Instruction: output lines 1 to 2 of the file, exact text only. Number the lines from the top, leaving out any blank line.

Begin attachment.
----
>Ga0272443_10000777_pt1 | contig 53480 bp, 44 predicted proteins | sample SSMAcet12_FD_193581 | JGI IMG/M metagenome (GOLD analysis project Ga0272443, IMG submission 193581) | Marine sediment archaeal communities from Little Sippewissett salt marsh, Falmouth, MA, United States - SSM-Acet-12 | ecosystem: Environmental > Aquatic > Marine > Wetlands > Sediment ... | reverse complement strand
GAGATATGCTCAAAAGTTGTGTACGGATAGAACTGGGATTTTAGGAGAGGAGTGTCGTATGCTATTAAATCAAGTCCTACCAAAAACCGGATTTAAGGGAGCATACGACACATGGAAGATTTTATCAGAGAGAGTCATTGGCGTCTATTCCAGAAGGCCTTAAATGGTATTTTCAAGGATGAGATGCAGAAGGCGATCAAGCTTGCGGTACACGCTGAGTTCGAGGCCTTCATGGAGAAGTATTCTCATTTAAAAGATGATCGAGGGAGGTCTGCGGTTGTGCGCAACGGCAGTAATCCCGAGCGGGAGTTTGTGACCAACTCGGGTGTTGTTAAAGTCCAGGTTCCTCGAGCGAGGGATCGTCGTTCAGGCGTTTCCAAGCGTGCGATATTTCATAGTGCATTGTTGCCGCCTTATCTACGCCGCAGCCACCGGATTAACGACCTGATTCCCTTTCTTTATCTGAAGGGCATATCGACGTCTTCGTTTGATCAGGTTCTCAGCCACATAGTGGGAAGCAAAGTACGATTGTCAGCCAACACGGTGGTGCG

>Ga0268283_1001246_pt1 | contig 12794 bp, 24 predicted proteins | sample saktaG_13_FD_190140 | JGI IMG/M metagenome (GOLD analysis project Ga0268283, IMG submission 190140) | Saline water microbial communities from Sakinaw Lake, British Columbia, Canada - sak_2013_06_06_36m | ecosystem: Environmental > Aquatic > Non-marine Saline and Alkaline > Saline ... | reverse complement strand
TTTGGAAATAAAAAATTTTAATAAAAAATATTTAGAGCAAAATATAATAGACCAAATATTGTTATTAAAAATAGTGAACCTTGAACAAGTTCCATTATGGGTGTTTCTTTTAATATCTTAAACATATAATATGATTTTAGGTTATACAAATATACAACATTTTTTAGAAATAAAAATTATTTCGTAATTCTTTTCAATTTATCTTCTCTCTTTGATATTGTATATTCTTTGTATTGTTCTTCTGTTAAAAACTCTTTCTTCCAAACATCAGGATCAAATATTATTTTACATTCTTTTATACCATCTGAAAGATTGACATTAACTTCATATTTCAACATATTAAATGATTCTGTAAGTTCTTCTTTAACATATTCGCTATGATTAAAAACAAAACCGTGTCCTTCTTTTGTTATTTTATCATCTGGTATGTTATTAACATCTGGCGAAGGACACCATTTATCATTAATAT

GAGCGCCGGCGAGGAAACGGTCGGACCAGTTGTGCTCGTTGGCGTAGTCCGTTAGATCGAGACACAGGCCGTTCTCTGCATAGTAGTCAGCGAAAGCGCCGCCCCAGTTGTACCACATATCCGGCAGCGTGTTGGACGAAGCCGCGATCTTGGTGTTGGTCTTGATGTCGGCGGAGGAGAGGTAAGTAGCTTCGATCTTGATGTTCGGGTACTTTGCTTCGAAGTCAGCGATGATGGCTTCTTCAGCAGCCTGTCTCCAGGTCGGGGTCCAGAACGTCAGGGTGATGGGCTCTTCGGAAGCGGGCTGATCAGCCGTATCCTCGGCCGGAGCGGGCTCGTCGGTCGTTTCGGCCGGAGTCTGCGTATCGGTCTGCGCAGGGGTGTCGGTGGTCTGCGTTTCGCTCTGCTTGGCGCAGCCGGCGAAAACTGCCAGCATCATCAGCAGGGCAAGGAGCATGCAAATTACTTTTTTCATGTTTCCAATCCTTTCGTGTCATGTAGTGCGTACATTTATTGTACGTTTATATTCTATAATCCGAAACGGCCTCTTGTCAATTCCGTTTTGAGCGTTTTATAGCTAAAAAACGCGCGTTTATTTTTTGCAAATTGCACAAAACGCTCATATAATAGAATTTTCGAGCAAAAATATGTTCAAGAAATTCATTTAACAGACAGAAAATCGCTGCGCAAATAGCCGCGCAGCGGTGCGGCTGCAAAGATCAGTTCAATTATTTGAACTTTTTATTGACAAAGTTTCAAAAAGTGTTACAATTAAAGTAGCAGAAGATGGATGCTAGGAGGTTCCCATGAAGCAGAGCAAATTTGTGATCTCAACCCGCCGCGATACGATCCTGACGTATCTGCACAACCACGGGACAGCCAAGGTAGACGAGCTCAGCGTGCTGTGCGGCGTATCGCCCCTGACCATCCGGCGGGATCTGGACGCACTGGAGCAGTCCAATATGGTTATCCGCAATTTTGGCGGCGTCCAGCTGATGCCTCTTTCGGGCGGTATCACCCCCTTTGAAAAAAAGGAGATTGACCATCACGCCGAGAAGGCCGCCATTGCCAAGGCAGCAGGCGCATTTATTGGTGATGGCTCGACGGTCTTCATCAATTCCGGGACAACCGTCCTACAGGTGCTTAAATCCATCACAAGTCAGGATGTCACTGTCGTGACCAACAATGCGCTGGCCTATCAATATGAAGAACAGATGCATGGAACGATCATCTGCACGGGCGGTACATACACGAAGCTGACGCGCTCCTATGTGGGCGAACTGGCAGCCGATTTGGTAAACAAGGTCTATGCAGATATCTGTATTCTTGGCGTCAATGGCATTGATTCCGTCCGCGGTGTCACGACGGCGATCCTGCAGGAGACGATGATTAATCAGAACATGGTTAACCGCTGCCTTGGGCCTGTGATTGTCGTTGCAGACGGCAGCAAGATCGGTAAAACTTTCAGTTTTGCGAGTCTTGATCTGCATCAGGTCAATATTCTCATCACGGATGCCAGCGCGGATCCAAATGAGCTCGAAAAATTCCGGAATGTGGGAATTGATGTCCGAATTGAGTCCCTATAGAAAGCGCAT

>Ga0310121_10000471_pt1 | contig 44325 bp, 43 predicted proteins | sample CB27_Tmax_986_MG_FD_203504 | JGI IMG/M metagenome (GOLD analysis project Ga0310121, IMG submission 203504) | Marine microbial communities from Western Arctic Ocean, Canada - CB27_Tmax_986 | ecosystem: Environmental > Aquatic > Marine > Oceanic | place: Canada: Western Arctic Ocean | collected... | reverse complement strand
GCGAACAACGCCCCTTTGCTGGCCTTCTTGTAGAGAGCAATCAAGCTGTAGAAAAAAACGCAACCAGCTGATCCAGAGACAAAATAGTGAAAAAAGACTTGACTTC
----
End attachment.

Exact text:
>Ga0272443_10000777_pt1 | contig 53480 bp, 44 predicted proteins | sample SSMAcet12_FD_193581 | JGI IMG/M metagenome (GOLD analysis project Ga0272443, IMG submission 193581) | Marine sediment archaeal communities from Little Sippewissett salt marsh, Falmouth, MA, United States - SSM-Acet-12 | ecosystem: Environmental > Aquatic > Marine > Wetlands > Sediment ... | reverse complement strand
GAGATATGCTCAAAAGTTGTGTACGGATAGAACTGGGATTTTAGGAGAGGAGTGTCGTATGCTATTAAATCAAGTCCTACCAAAAACCGGATTTAAGGGAGCATACGACACATGGAAGATTTTATCAGAGAGAGTCATTGGCGTCTATTCCAGAAGGCCTTAAATGGTATTTTCAAGGATGAGATGCAGAAGGCGATCAAGCTTGCGGTACACGCTGAGTTCGAGGCCTTCATGGAGAAGTATTCTCATTTAAAAGATGATCGAGGGAGGTCTGCGGTTGTGCGCAACGGCAGTAATCCCGAGCGGGAGTTTGTGACCAACTCGGGTGTTGTTAAAGTCCAGGTTCCTCGAGCGAGGGATCGTCGTTCAGGCGTTTCCAAGCGTGCGATATTTCATAGTGCATTGTTGCCGCCTTATCTACGCCGCAGCCACCGGATTAACGACCTGATTCCCTTTCTTTATCTGAAGGGCATATCGACGTCTTCGTTTGATCAGGTTCTCAGCCACATAGTGGGAAGCAAAGTACGATTGTCAGCCAACACGGTGGTGCG